Elusive Equality focuses on conceptions of equality and looks at how different constitutional systems – plural, secular, theocratic or socialist — approach the issue of equality in different spheres of activity.
Elusive Equality raises the question: what does the right to equality mean for women under these differing constitutional provisions? At one end of the spectrum lies theocratic Malaysia which has a hybrid constitution, neither Islamic nor secular; at the other end is China with its secular socialist constitution which recognizes neither religion nor custom in its legal regime. India, simultaneously secular but recognizing personal laws, falls in the middle, while Nepal presents a fascinating example of a country transiting from Hindu monarchy to democracy, and framing a constitution that recognizes equality as a fundamental right.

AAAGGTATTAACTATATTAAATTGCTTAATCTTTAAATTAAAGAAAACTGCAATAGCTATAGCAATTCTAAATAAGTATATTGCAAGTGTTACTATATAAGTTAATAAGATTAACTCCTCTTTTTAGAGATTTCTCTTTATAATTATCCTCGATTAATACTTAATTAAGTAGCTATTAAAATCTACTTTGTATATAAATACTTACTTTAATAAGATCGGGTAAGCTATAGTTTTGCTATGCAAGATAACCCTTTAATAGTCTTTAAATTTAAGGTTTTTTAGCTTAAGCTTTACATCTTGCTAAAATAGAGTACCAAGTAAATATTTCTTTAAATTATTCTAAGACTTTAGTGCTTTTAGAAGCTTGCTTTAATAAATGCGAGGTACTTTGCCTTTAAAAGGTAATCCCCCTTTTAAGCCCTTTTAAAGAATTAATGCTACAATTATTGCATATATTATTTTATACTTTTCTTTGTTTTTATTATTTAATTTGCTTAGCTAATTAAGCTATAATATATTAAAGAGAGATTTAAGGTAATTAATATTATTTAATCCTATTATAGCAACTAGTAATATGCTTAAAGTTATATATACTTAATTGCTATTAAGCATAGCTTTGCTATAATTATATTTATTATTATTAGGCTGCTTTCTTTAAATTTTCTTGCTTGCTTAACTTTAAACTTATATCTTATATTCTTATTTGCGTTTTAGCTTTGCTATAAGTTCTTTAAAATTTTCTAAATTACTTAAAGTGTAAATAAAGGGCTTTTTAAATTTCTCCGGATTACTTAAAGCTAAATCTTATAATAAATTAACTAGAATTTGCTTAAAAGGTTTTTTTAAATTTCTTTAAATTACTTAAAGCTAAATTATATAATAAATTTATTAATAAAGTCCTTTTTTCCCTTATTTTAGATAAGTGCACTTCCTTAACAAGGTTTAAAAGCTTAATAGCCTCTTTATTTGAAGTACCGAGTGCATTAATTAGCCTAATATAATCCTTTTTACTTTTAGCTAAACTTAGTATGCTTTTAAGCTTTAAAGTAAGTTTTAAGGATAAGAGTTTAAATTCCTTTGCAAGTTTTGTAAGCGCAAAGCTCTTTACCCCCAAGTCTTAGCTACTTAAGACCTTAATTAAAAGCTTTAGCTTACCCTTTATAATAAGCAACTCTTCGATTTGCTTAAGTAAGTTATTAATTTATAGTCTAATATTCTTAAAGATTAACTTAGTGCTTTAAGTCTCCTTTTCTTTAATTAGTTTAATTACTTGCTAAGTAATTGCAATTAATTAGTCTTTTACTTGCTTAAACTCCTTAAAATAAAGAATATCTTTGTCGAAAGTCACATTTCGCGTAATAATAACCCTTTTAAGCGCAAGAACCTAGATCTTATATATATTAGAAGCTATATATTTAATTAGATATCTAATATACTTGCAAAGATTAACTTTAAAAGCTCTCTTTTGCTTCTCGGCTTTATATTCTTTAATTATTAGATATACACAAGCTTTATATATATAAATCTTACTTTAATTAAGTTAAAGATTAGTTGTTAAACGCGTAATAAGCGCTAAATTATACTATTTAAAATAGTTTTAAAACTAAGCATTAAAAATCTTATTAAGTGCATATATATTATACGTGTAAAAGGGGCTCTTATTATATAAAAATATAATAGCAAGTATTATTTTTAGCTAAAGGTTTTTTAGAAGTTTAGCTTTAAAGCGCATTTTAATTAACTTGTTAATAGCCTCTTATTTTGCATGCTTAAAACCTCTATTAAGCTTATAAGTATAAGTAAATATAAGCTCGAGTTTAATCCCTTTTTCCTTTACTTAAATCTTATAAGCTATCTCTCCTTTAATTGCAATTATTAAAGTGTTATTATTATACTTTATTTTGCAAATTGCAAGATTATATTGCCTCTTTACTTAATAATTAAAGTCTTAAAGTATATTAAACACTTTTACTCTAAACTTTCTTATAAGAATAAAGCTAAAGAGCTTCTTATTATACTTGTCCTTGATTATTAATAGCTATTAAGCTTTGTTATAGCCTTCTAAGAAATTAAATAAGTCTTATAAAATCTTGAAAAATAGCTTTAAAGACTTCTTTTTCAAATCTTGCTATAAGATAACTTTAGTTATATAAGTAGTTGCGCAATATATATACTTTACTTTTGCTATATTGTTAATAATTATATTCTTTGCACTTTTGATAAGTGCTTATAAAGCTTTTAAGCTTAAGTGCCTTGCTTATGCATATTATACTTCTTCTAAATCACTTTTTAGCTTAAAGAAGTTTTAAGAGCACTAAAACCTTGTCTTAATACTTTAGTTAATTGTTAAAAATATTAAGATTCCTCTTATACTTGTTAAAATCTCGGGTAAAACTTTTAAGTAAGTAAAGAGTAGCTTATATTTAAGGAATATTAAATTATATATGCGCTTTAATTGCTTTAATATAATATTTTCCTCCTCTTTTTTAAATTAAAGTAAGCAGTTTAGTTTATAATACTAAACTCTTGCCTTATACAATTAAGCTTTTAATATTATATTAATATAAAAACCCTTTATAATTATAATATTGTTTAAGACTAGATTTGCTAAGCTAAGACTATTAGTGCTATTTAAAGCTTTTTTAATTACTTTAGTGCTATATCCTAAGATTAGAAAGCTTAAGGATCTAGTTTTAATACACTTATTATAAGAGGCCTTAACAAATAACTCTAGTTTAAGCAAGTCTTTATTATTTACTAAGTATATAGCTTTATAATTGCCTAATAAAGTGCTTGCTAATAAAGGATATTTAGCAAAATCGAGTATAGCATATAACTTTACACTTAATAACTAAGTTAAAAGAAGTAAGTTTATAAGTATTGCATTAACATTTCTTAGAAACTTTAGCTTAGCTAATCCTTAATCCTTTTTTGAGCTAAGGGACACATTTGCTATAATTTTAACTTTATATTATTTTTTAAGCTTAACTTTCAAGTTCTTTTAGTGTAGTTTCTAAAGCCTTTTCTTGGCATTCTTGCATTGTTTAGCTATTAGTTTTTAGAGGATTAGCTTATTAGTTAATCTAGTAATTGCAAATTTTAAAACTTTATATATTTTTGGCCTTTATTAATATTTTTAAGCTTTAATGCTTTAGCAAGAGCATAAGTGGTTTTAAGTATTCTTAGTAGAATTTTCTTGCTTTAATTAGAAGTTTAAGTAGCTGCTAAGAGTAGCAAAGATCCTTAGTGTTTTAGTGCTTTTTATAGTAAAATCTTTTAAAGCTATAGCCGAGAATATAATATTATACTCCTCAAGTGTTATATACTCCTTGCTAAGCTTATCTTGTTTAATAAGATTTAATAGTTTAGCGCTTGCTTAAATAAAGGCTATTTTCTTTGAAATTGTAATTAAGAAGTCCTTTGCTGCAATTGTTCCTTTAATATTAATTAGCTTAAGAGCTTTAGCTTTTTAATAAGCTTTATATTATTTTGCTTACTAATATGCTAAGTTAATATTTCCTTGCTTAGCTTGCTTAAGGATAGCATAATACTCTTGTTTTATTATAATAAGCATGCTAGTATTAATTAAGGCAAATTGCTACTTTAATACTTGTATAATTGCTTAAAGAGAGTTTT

Indira Jaising (ed.)